I do remember a spate of articles about measures of happiness in various countries with, as I remember, northern European countries scoring high.
I thought this was pretty interesting as these countries share market economic systems, democratic government systems, and strong social welfare systems. I thought this result was pretty interesting, because happiness is, as you say, what the objective should be and is even stated so, along with life and liberty, in our own Declaration of Independence, which contains no reference to pursuit of aristocratic wealth. Economists will always gravitate toward things they can
measure, however, and Stiglitz, as a Nobel prize winner, and Ivy League professor, is a pretty influential thinker, author and speaker.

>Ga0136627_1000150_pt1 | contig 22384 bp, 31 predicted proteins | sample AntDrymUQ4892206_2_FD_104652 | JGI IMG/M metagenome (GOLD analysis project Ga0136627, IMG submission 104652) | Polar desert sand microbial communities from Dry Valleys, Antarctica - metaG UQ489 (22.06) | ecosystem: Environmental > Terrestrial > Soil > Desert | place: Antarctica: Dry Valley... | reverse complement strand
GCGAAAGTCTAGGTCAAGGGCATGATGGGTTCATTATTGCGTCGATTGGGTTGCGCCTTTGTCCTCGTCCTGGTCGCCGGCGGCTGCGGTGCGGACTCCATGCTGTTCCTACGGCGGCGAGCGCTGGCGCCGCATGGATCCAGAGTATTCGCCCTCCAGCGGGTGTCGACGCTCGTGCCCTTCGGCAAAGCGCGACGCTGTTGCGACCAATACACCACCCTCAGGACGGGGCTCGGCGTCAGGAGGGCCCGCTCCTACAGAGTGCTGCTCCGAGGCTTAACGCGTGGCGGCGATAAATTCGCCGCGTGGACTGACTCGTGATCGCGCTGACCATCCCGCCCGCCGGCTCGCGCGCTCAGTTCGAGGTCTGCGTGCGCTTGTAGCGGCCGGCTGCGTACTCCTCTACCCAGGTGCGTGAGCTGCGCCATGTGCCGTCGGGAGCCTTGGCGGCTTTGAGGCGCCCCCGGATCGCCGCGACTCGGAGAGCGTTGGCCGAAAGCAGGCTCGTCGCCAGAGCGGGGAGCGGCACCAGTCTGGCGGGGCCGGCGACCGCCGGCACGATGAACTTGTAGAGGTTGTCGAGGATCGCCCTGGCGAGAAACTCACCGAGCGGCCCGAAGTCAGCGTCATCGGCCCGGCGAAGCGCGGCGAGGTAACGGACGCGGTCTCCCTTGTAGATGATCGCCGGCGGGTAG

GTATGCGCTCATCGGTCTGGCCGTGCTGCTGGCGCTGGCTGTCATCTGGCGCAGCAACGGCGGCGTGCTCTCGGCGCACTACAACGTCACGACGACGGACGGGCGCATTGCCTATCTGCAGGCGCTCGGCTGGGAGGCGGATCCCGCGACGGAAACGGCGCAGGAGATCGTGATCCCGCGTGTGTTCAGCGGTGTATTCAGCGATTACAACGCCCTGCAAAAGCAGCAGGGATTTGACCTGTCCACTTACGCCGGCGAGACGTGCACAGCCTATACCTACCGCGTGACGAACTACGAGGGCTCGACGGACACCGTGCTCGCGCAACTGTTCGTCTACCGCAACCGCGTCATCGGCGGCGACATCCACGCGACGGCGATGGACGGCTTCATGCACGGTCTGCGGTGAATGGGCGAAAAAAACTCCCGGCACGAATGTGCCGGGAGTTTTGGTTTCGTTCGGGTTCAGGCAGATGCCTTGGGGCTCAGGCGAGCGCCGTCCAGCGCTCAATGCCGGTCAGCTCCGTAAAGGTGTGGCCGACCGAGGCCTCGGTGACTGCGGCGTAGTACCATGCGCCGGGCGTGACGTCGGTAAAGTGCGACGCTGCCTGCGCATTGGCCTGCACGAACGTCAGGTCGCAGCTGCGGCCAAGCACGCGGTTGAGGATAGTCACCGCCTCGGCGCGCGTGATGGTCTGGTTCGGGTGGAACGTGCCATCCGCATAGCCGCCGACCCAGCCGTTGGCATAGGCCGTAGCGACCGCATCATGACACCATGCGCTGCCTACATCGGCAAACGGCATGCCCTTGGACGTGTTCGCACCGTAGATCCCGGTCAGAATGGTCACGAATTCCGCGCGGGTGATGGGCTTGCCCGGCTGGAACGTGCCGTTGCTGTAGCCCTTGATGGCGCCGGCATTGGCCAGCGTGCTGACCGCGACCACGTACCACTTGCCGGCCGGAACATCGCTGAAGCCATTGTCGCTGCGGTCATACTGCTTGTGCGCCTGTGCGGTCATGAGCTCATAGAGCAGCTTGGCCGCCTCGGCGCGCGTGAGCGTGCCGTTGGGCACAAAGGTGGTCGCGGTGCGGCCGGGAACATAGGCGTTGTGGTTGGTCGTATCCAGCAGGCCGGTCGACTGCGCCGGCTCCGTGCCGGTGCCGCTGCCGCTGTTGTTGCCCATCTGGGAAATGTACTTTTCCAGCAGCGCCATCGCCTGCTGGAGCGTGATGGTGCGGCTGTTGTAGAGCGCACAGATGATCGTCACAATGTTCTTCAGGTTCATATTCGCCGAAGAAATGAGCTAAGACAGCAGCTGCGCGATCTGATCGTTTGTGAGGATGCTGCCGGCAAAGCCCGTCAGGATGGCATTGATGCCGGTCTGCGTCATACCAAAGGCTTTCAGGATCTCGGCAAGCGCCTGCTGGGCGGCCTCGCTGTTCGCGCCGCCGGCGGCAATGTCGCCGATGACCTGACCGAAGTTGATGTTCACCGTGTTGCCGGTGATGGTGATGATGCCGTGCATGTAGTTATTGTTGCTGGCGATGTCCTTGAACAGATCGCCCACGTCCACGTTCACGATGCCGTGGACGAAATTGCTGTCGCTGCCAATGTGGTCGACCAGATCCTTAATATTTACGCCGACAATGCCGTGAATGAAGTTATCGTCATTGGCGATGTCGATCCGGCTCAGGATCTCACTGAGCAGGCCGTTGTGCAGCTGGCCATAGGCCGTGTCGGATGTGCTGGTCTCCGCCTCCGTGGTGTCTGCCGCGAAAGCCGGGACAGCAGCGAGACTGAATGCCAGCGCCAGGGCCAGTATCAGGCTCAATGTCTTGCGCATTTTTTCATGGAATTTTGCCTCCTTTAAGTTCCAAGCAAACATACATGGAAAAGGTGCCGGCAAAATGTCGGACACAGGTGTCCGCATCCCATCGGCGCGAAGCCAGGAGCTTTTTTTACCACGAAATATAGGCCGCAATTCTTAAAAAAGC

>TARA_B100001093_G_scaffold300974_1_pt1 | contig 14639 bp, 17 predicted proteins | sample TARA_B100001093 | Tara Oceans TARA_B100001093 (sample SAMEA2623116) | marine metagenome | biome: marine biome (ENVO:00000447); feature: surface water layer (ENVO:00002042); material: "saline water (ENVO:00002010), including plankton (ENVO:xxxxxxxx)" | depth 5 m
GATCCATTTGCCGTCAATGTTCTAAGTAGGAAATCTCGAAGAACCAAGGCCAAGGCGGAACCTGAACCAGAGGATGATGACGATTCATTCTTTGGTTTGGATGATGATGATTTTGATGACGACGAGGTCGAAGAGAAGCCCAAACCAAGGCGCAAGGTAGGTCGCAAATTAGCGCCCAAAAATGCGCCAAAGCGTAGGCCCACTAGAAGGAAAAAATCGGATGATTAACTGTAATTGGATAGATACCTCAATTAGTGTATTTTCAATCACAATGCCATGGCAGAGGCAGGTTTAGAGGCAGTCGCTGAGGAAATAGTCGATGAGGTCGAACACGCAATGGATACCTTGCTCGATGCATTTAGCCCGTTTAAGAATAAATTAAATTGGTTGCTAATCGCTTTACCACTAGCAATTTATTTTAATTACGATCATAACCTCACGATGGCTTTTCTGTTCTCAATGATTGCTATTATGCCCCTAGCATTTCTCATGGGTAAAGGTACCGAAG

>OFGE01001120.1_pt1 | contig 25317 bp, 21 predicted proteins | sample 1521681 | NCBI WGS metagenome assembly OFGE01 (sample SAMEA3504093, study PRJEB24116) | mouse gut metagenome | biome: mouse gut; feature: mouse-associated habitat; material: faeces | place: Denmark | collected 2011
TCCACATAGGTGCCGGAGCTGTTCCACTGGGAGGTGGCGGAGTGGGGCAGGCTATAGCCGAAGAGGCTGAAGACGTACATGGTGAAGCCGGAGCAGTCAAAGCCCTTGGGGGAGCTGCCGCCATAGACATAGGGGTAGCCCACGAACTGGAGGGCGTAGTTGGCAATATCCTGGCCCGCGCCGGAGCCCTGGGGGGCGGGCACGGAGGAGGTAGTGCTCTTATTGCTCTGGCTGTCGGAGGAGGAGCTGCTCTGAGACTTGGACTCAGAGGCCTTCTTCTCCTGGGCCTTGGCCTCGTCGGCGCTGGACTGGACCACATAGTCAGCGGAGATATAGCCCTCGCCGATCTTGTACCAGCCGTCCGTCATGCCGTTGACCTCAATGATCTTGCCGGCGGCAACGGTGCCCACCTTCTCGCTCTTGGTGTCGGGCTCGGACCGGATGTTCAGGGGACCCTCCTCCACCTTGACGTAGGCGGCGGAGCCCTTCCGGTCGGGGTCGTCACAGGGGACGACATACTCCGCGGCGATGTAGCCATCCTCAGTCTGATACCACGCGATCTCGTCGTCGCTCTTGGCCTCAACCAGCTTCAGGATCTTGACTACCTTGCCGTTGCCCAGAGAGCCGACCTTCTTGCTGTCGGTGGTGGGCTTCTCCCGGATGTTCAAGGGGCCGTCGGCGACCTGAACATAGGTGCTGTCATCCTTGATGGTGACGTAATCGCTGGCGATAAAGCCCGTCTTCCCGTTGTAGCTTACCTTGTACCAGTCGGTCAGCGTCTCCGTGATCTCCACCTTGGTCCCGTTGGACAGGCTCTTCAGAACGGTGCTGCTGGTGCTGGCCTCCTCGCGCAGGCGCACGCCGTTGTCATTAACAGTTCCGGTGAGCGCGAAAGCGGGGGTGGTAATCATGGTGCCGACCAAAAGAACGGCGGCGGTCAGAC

This discussion makes me want to go back and understand better the founders’ understanding of Rousseau’s views on human happiness and its relationship to development of democratic political systems in England, France and the U.S. rRelated, I recently read a short biography of Washington written by Joseph Ellis, an eminent scholar of the founders and prof at Mt. Holyoke College, that suggested that theses guys were really the landed gentry and early aristocratic class, with motivations – and the wherewithal – to break free of the English colonial economic and legal systems for the less noble purpose of creating their own aristocratic class independent of England. If you think about the fight over taxes then, and the current Tea Party connections to the current 1%, this becomes a pretty intriguing perspective..